As AI models rapidly learn and improve and further constraints are legislated, you can be certain that One Source is keeping our eyes and ears open for any changes in compliance regulations. In the meantime, if you need other ways to streamline your background screening process like ongoing monitoring, integrations, or eSign capabilities, get in touch.


Identifying & Reducing Employee Online Misconduct

Previously, we’ve touched on why employers utilize social media screening. To summarize, two businesses found out the hard way that problematic team members can draw negative attention to their employer and waste a lot of time, money, and resources along the way. Of course, those wasted efforts could have been avoided had they thoroughly vetted the online behavior of those in question.

When properly administered, this type of check contributes to lower staff misconduct, higher productivity, and a larger talent pool thanks to a positive perception of employer brand. Now, we’ll explore the most common types of misconduct found while reporting before learning how to mitigate it.

Common Offenses

With a litany of online activity resulting in red flags, it helps to categorize them for reports. Eight of the most common labels applied are Criminal Offenses, Violence, Drugs, Intolerance, Hate Speech, Harassment, Sex, and Threats.

  • Violent and Threatening content often include mentions of physical aggression or express an intent to cause harm.
  • Content labeled for Drugs could relate to the use, distribution, or advocacy of any variety of mind- or body-altering substance, regulated or otherwise.
  • Flags of Intolerance or Hate Speech often show intolerance of or a bias towards specific demographics.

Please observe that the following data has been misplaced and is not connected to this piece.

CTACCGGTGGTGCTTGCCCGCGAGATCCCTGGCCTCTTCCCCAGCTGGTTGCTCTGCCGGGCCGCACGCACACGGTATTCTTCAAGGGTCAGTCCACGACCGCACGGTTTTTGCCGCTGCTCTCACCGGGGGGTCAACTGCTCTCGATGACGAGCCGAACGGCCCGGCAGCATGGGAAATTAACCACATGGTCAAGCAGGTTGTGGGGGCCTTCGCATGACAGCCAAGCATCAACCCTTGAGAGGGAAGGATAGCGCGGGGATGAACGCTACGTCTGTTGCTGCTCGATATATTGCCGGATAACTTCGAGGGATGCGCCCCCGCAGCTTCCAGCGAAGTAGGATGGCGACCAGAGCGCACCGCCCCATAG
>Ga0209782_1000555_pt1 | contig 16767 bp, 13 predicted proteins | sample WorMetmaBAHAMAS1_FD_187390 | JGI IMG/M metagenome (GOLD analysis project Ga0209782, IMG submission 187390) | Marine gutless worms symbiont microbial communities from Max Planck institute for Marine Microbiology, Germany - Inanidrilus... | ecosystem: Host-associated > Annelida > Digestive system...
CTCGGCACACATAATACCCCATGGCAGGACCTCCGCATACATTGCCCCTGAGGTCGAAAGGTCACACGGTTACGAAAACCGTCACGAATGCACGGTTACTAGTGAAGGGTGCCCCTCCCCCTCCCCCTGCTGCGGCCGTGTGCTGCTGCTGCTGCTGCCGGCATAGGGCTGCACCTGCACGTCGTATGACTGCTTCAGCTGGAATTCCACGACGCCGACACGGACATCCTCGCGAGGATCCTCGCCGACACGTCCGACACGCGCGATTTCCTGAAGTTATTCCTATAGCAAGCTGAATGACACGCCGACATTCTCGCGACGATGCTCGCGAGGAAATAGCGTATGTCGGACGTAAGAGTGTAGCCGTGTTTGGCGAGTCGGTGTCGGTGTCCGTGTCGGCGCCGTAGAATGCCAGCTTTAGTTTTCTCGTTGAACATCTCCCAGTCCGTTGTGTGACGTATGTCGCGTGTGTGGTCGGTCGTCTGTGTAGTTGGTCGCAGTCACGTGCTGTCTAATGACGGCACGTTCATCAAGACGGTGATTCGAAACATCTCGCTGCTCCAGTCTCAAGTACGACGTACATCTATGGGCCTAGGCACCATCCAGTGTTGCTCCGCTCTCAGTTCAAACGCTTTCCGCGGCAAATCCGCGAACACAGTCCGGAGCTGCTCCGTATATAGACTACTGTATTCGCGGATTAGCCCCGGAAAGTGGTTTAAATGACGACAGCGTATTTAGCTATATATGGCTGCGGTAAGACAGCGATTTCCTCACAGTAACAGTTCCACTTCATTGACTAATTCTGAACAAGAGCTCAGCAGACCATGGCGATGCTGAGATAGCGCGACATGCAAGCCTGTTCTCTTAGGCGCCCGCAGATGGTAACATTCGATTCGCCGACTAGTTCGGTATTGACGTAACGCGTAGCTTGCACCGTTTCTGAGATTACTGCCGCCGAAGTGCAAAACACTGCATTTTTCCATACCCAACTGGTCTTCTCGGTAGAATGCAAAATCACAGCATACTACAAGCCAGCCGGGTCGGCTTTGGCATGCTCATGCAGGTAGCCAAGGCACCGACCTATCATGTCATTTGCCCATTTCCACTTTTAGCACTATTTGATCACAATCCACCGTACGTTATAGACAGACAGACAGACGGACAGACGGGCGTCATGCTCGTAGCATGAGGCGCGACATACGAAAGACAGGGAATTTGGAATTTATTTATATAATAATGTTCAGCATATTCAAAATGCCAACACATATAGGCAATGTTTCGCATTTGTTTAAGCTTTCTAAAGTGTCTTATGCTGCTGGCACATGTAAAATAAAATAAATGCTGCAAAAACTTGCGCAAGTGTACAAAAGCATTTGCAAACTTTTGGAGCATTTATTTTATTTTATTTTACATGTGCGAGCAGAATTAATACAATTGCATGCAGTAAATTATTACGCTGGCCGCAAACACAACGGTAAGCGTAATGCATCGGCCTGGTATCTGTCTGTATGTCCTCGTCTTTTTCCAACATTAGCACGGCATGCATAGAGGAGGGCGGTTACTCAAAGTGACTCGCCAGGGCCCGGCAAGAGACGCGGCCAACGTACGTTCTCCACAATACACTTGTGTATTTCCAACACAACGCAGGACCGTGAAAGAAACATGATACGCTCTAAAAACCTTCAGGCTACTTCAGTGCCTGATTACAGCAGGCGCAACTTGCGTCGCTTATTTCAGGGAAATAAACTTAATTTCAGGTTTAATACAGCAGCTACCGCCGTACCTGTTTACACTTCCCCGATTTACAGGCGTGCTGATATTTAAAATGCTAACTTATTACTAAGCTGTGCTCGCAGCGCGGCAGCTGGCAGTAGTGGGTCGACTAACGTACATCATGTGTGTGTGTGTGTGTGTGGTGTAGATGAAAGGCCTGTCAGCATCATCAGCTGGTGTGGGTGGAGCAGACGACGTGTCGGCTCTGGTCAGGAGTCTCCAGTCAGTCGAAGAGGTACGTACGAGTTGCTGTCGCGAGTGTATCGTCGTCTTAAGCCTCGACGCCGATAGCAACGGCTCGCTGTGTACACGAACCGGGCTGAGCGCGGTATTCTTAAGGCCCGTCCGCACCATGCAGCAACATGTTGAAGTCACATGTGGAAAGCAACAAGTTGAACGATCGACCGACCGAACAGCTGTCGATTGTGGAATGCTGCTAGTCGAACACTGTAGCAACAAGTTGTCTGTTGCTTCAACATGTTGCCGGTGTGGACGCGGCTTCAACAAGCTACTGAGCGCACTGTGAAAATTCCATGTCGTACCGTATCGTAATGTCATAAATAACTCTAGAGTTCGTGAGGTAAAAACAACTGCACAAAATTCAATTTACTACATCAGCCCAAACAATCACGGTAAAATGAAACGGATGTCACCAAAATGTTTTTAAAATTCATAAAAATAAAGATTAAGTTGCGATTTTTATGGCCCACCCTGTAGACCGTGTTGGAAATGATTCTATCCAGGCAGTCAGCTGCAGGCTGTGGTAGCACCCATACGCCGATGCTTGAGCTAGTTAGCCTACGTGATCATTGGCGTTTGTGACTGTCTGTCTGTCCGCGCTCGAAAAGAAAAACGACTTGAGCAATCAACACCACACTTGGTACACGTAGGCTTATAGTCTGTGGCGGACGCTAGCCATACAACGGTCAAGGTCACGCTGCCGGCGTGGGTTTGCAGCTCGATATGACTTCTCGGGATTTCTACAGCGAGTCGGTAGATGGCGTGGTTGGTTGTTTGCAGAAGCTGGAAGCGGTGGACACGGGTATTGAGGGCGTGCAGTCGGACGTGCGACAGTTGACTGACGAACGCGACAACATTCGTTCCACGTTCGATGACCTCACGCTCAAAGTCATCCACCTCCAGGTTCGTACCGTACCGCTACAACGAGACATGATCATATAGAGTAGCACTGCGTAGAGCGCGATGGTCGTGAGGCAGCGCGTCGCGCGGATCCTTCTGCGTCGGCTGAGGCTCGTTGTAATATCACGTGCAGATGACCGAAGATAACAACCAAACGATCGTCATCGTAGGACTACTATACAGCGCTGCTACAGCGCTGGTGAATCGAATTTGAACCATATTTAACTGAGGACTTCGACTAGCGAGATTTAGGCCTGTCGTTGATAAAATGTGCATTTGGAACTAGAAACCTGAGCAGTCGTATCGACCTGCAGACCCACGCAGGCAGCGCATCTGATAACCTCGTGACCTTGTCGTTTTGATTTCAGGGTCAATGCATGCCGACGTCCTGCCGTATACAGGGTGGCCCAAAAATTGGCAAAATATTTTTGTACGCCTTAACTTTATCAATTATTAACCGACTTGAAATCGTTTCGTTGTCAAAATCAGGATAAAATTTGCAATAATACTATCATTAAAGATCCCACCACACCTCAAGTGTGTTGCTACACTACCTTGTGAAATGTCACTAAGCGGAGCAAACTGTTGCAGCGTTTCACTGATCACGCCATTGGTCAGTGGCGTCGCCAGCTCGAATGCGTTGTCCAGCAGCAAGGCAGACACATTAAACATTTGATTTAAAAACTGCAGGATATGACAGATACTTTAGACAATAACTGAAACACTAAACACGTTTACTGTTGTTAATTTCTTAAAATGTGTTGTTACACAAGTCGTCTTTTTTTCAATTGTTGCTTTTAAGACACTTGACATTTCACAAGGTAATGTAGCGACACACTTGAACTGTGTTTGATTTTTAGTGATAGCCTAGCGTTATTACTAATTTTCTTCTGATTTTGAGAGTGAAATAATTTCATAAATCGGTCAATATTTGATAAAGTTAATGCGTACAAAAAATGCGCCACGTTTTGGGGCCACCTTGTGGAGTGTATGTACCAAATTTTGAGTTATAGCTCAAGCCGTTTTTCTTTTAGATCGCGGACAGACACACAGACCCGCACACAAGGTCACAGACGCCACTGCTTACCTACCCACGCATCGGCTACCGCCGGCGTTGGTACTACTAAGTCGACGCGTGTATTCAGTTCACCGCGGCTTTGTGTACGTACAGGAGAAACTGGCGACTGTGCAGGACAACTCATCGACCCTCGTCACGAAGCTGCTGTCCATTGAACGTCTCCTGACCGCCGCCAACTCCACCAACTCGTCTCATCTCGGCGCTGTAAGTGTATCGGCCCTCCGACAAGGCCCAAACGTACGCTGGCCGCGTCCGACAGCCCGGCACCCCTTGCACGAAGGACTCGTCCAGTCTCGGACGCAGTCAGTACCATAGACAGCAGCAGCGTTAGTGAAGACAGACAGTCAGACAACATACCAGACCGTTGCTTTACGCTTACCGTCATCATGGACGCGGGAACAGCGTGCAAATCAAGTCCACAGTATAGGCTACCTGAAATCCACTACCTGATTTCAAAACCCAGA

• Material can be flagged as Harassment if the individual has kept up persistent, unwelcome communication with specific users or groups.
  • Sexually explicit material or discussions of a sexual nature result in the Sex label.
  • The Criminal Offenses label can be broadly applied to any indication of illegal activities or involvement in criminal behavior.

Once you know what kind of behavior to keep a lookout for, it’s important to prepare a plan to minimize their effects on your organization.

Moderating Misbehavior

The first step is to ensure you’re equipped to handle potential issues that arise. One way HR teams can do so is by including a social media policy in the organization’s employee handbook. Make sure it details what’s acceptable, what isn’t, and the consequences of non-compliance.

Second, work with IT support to implement monitoring systems and software tools that track online activities within the organization’s network and detect potential misconduct. This could include content filtering and firewall technology to reduce access to certain websites or platforms. Periodically providing regular training on responsible internet usage and the organization’s policies regarding online conduct can also further reinforce a culture of accountability and professionalism among employees.

Third, consider encouraging your personnel to use their paid time off. Why? According to a study conducted by Hiscox, an insurance provider, it’s not only one of the easiest ways to identify potential cases of fraud, but it also gives team members additional time to relax, reducing the likelihood that they act out.

Last, it’s necessary to have an effective HR tech stack. Tools like anonymous whistleblower forms or hotlines, workplace communication monitoring, and necessary background and reference checks make identification and prevention easier to handle.

At the end of the day, it doesn’t matter if your team is big or small; misconduct in any form is a threat to business. Facing it may sound daunting, but One Source can help. Reach out to learn how to best integrate social media screening into your policies for a successful staff.